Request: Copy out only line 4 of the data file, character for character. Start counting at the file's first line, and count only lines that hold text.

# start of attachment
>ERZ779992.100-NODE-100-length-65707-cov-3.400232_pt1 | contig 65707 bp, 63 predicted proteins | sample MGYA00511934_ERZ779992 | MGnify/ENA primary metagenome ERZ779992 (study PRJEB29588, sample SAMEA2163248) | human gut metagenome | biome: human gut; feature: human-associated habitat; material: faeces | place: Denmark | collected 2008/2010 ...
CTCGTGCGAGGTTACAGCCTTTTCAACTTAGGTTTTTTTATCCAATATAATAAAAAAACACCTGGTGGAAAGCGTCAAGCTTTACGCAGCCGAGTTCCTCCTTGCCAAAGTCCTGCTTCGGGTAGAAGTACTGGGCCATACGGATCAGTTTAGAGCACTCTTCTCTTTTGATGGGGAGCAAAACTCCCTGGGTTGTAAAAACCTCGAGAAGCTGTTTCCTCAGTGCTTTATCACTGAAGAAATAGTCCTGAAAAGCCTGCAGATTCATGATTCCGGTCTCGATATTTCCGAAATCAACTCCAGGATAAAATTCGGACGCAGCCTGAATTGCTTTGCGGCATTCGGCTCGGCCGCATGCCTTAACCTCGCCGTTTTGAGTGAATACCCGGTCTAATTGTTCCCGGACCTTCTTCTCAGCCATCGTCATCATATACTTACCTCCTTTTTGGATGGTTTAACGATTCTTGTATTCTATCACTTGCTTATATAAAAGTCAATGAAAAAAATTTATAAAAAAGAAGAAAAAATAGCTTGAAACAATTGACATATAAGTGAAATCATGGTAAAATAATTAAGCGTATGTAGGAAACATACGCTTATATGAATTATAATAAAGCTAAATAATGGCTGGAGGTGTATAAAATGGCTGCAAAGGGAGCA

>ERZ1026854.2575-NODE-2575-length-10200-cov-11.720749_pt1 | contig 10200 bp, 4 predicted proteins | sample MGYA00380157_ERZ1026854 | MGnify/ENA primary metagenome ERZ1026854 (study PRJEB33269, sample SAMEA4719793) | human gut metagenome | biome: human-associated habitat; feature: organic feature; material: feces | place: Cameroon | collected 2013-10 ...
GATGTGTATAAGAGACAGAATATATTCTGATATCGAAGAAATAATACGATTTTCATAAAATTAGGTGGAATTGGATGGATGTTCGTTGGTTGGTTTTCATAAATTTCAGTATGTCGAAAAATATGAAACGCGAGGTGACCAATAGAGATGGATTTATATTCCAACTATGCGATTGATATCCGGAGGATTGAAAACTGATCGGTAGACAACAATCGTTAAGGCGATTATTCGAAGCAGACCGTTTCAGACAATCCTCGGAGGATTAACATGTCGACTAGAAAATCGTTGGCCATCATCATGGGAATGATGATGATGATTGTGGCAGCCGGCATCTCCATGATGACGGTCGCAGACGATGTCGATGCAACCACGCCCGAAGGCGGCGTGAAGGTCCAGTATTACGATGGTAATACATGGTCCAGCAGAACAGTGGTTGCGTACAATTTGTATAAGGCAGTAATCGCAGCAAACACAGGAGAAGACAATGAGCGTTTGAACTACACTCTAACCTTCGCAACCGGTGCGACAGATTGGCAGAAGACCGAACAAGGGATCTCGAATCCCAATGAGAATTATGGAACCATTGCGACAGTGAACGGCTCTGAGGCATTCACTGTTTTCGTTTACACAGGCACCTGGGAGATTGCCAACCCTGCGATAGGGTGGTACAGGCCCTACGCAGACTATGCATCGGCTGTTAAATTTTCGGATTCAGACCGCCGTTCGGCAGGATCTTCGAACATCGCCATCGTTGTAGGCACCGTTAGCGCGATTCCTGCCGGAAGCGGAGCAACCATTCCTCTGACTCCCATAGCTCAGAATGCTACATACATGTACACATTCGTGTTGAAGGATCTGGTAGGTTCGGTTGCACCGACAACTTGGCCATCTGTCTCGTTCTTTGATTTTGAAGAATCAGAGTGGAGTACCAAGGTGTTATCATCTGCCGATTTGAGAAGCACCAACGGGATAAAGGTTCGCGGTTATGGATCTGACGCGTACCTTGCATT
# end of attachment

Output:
GATGTGTATAAGAGACAGAATATATTCTGATATCGAAGAAATAATACGATTTTCATAAAATTAGGTGGAATTGGATGGATGTTCGTTGGTTGGTTTTCATAAATTTCAGTATGTCGAAAAATATGAAACGCGAGGTGACCAATAGAGATGGATTTATATTCCAACTATGCGATTGATATCCGGAGGATTGAAAACTGATCGGTAGACAACAATCGTTAAGGCGATTATTCGAAGCAGACCGTTTCAGACAATCCTCGGAGGATTAACATGTCGACTAGAAAATCGTTGGCCATCATCATGGGAATGATGATGATGATTGTGGCAGCCGGCATCTCCATGATGACGGTCGCAGACGATGTCGATGCAACCACGCCCGAAGGCGGCGTGAAGGTCCAGTATTACGATGGTAATACATGGTCCAGCAGAACAGTGGTTGCGTACAATTTGTATAAGGCAGTAATCGCAGCAAACACAGGAGAAGACAATGAGCGTTTGAACTACACTCTAACCTTCGCAACCGGTGCGACAGATTGGCAGAAGACCGAACAAGGGATCTCGAATCCCAATGAGAATTATGGAACCATTGCGACAGTGAACGGCTCTGAGGCATTCACTGTTTTCGTTTACACAGGCACCTGGGAGATTGCCAACCCTGCGATAGGGTGGTACAGGCCCTACGCAGACTATGCATCGGCTGTTAAATTTTCGGATTCAGACCGCCGTTCGGCAGGATCTTCGAACATCGCCATCGTTGTAGGCACCGTTAGCGCGATTCCTGCCGGAAGCGGAGCAACCATTCCTCTGACTCCCATAGCTCAGAATGCTACATACATGTACACATTCGTGTTGAAGGATCTGGTAGGTTCGGTTGCACCGACAACTTGGCCATCTGTCTCGTTCTTTGATTTTGAAGAATCAGAGTGGAGTACCAAGGTGTTATCATCTGCCGATTTGAGAAGCACCAACGGGATAAAGGTTCGCGGTTATGGATCTGACGCGTACCTTGCATT